It's something we all have to come to terms with; as a parent of a Type 1, or an individual with Type 1 Diabetes.
The journey towards accepting diabetes is different for everyone. It is like anything in life we are forced, not asked, to deal with. Job losses, relationships, deaths, or even a friend moving away. We are emotional creatures, and we all deal with things differently.
Since I am male, I have found the following "Stages of Grief" useful to me.
You see (most) men have "slow dial up connections to their feelings" Woman are (more) likely to have a high speed, 4G connection to their emotional centre. Let's just say, I needed much help in the emotions department. Moving along....
The stages of grief are likely familiar to some readers so just skim them. They were written by Elizabeth Kubler-Ross in the sixties, but are still useful today.
To quote her directly:
The progression of states is:
- Denial—"I feel fine."; "This can't be happening, not to me."
Denial is usually only a temporary defense for the individual. This feeling is generally replaced with heightened awareness of positions and individuals that will be left behind after death.
- Anger—"Why me? It's not fair!"; "How can this happen to me?"; "Who is to blame?"
Once in the second stage, the individual recognizes that denial cannot continue. Because of anger, the person is very difficult to care for due to misplaced feelings of rage and envy. Any individual that symbolizes life or energy is subject to projected resentment and jealousy.
- Bargaining—"Just let me live to see my children graduate."; "I'll do anything for a few more years."; "I will give my life savings if..."
The third stage involves the hope that the individual can somehow postpone or delay death. Usually, the negotiation for an extended life is made with a higher power in exchange for a reformed lifestyle. Psychologically, the individual is saying, "I understand I will die, but if I could just have more time..."
- Depression—"I'm so sad, why bother with anything?"; "I'm going to die... What's the point?"; "I miss my loved one, why go on?"
During the fourth stage, the dying person begins to understand the certainty of death. Because of this, the individual may become silent, refuse visitors and spend much of the time crying and grieving. This process allows the dying person to disconnect from things of love and affection. It is not recommended to attempt to cheer up an individual who is in this stage. It is an important time for grieving that must be processed.
- Acceptance—"It's going to be okay."; "I can't fight it, I may as well prepare for it." In this last stage, the individual begins to come to terms with his mortality or that of his loved one.
First; the author focused on death, but the principals are universal for any loss. For a PWD it is the loss of many things(routine, freedom etc) Too many to list.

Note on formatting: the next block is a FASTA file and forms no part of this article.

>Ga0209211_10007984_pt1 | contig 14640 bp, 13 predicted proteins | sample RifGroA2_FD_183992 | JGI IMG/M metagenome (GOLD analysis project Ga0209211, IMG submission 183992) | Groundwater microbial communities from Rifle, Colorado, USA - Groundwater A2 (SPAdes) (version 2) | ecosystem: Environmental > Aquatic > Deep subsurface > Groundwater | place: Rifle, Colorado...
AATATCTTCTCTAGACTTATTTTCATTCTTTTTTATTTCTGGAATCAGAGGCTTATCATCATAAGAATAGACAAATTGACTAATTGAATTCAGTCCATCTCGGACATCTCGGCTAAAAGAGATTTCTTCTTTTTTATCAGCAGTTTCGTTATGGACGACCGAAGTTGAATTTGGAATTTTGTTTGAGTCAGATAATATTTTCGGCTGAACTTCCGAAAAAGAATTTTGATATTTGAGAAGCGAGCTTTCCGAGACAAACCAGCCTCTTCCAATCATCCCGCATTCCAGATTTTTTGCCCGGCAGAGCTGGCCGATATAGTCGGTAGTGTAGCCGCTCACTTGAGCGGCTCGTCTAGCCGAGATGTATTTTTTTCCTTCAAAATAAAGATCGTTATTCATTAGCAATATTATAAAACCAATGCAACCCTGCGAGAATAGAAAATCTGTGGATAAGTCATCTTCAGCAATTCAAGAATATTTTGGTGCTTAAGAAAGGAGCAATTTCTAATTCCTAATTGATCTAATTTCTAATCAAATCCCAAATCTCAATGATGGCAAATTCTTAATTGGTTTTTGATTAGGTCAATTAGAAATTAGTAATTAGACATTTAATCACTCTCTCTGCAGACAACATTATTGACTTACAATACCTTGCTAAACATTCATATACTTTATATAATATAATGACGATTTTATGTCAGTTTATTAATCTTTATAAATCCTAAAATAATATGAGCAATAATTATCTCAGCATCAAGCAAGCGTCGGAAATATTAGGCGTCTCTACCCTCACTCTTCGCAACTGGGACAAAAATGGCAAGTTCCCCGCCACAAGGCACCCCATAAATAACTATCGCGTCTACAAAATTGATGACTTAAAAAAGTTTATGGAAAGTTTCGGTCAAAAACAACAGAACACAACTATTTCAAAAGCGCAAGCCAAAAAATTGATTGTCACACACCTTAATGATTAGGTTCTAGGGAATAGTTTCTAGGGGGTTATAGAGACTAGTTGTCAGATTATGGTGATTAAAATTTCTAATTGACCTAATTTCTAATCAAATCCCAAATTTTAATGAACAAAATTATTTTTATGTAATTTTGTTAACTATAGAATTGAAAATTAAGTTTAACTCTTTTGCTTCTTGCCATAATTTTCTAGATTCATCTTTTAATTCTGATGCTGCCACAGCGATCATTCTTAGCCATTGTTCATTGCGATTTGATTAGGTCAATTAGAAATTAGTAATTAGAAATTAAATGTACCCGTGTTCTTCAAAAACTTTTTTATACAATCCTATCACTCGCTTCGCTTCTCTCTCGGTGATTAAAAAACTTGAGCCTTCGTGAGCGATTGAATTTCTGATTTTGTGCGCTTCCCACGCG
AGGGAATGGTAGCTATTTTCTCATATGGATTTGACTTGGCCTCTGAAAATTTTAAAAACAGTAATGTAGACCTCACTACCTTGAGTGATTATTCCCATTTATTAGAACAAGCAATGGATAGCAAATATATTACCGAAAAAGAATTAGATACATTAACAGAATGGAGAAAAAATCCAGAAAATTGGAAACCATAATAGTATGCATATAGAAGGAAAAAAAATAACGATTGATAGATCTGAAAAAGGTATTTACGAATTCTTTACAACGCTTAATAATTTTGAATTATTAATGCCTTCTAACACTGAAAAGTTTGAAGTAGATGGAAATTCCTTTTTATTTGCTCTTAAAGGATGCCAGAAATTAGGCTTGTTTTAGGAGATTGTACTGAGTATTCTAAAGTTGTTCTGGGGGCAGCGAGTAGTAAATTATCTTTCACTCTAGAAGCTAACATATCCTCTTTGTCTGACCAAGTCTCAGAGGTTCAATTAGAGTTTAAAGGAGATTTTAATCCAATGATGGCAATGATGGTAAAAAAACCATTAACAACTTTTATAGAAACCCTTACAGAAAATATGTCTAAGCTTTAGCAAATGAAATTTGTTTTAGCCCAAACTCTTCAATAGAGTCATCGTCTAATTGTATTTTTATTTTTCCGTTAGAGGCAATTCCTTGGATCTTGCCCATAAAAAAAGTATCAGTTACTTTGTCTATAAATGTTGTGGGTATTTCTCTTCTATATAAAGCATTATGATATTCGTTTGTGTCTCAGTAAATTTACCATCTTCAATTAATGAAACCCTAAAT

Second; even though it says progressive, it was not that way for me, or us(my wife & I) as Parents of a couple of Type 1 kids.
Here is a brief recollection of how I experienced the stages:
When I was nine and introduced to Mr D, I just went with it. What choice did I have. I guess a little denial. More Shock.
When I realized it wasn't going away, or that their wasn't a cure to be coming soon, the first thing I felt was sadness, kind of skipped a few steps. Which would place me in the depressive stage.
I would ask, "Why me?" but went with it. Sounds like I was bargaining, perhaps with our creator.
When the hormone flux came (adolescence) the denial hit, I'll be fine, I can do what I want, just sort of went on my Merry way pretending diabetes didn't exist. Oh, with intermittent episodes of anger, directed at my parents, friends. Let's say Anger, and Denial.
Fast forward a few years. College. I decided to pursue Nursing (in steps) So first I took a 1 year nursing assistant course when I was 19. Didn't know what I wanted to do. Get this! I actually failed, no kidding failed, my diabetes portion of our biology course. The teachers were concerned. I was still in denial. I remember saying to the prof, "I know how to manage my diabetes, don't worry" She did not look the least bit convinced.
Then I met my wife. She was great. Didn't make me feel like a "Diabetic" Like that's really a bad thing, well it is when you you're in denial.
At this point I was in denial but aware that I didn't know as much as I thought I did about this diabetes thing. I retook the exam and passed. Learned some stuff too. Then graduated.
I then transitioned into the anger stage as for now I knew I had to do something about the big D, and that pissed me off. But I would flip-flop between denial and anger for another 2 years. My wife, would gently say "You should adjust your insulin, and test" I wish I listened.
I decided to pursue my RN education. I was presented with an opportunity to spend time in the diabetes clinic as part of a placement. I accepted. I met other people dealing with diabetes. Wow, you mean I am not alone! It felt awesome to share, and instantly connect with others. This was when I started to accept Mr Diabetes.
That was my moment when Mr D was accepted into my world.
The Kübler-Ross model, commonly known as the five stages of grief, was first introduced by Elisabeth Kübler-Ross in her 1969 book, On Death and Dying.[